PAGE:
Grand Rapids, Minn., April 11, 2023 –Warming temperatures and longer daylight hours indicate spring wildfire activity is soon to follow. On average, more than 500 wildfires are recorded throughout Minnesota between April and May. Putting out a wildfire is dangerous work. The Minnesota Interagency Fire Center reminds everyone that using drones in a fire area endangers the lives of pilots and firefighters.
“Much like last year, we are seeing a delayed start to spring wildfire activity with the amount of snow still covering the ground,” said Leanne Langeberg, Public Information Officer with the Minnesota Interagency Fire Center. “Once the snowpack melts, wildfire activity, influenced by warmer, dryer weather, is expected to pick up. We experienced similar conditions last year, and by early May, aircraft were responding to active wildfires throughout Central Minnesota.”
Thick, heavy wildfire smoke significantly impairs first responder visibility, and unauthorized drones become unwelcome distractions in an already hectic environment. Yet drones continue to pop up unannounced on wildfires throughout the United States. Last year alone, the National Interagency Fire Center in Boise, Idaho, reported 22 drone encounters on wildfires.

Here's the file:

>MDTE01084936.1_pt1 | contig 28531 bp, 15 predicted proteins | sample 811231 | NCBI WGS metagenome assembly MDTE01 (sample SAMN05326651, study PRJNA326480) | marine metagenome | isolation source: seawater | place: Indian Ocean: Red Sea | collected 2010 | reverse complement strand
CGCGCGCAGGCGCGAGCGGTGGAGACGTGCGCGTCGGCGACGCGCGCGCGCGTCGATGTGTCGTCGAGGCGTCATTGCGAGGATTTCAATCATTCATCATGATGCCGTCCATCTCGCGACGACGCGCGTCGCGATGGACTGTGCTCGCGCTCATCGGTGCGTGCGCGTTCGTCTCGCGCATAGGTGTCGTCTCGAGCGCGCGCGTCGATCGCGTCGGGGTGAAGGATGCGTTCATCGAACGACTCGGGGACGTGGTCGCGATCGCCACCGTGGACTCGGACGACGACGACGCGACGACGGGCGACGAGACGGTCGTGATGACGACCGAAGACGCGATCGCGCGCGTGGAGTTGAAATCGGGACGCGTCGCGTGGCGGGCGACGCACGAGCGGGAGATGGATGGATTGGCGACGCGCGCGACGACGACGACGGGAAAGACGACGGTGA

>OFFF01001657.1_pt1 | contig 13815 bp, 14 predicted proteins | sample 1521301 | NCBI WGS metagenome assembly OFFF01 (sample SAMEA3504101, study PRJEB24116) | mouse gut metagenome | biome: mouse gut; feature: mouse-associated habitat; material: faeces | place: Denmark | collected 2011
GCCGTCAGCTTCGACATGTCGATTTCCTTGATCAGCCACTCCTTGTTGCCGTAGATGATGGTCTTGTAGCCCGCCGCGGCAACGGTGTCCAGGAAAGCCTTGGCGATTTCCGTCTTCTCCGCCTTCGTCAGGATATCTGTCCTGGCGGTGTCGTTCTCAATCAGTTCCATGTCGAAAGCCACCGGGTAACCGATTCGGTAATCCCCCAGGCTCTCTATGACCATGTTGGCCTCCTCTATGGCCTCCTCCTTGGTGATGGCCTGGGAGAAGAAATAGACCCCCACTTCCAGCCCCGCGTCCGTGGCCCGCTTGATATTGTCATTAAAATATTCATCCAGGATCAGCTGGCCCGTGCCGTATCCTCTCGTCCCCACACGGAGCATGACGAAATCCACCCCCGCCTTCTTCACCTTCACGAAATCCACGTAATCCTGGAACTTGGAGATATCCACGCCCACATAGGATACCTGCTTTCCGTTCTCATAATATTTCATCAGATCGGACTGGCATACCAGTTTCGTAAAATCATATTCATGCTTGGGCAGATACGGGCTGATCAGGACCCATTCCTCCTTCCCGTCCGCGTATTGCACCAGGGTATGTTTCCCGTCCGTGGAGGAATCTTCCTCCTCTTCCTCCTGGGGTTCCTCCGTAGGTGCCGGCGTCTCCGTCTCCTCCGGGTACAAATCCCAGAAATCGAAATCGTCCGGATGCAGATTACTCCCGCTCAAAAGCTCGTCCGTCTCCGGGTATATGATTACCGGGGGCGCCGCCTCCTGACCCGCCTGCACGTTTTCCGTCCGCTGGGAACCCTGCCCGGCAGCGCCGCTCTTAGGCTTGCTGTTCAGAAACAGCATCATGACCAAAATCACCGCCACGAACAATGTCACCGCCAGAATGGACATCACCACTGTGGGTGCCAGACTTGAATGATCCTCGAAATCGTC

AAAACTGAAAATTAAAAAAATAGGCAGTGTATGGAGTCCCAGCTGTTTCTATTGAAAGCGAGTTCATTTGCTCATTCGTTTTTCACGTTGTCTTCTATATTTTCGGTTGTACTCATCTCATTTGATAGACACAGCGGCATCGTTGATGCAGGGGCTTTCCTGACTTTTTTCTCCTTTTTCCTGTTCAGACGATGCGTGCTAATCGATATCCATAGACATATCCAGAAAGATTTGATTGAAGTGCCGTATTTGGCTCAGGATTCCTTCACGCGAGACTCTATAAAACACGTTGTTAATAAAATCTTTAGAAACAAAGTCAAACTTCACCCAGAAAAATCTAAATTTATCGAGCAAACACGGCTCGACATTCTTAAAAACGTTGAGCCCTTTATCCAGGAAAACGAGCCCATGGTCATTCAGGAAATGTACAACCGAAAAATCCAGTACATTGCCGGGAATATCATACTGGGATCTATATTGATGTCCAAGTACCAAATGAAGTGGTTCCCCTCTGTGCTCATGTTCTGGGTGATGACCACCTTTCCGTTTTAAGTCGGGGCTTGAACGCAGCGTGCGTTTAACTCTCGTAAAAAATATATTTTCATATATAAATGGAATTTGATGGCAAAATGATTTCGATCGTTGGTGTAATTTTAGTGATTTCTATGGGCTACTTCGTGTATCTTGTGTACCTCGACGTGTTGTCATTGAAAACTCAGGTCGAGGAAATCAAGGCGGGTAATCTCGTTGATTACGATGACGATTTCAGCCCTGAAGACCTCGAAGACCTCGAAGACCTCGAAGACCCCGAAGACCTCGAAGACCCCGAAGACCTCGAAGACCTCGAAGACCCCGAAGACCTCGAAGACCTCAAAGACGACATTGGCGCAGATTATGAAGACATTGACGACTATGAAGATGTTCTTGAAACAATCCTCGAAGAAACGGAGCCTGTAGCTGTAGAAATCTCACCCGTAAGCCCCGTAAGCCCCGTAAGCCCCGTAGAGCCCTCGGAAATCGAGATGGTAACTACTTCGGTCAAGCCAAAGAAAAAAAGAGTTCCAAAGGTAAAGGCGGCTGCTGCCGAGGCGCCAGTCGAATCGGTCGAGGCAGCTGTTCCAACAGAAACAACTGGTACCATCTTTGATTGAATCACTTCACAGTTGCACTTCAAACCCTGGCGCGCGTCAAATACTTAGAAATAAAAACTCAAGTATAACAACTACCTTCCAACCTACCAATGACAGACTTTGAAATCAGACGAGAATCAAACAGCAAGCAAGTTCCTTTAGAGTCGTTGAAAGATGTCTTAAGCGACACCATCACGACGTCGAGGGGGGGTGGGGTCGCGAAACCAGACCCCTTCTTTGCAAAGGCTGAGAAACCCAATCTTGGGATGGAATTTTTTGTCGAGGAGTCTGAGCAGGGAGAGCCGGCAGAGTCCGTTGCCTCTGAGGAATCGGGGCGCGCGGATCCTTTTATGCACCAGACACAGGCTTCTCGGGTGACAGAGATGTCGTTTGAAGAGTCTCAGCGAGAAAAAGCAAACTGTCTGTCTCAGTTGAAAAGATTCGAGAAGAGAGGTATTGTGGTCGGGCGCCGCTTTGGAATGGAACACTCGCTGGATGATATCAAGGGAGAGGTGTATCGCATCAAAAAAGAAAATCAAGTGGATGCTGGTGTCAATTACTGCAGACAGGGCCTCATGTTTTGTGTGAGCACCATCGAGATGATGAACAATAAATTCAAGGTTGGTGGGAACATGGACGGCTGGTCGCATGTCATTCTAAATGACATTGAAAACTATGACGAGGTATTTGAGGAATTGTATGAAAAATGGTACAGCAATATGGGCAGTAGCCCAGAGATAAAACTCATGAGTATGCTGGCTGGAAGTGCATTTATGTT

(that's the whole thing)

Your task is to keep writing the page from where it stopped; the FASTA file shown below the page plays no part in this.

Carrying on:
“Minnesota was fortunate not to be involved in the 22 reported encounters last year,” said Langeberg. “Keeping drones away from any wildfire reduces unnecessary risk and helps our firefighters to focus on doing their job safely.”
The last known drone encounter on a wildfire in Minnesota occurred in May of 2021. When a drone is spotted near a wildfire, all responding aircraft must land or return to the airport until the airspace is clear, lengthening the time it takes to slow down a rapidly moving wildfire. Minnesota law prohibits interfering with a firefighter in their official duties, including unauthorized drones that delay or restrict responding aircraft. While drones have incredible capabilities, using drones to capture photos and video during an active wildfire is not worth the risk to pilots, firefighters, and even community members in the path of an active wildfire. Remember, when you fly, we can’t. Please, keep drones away from wildfires.
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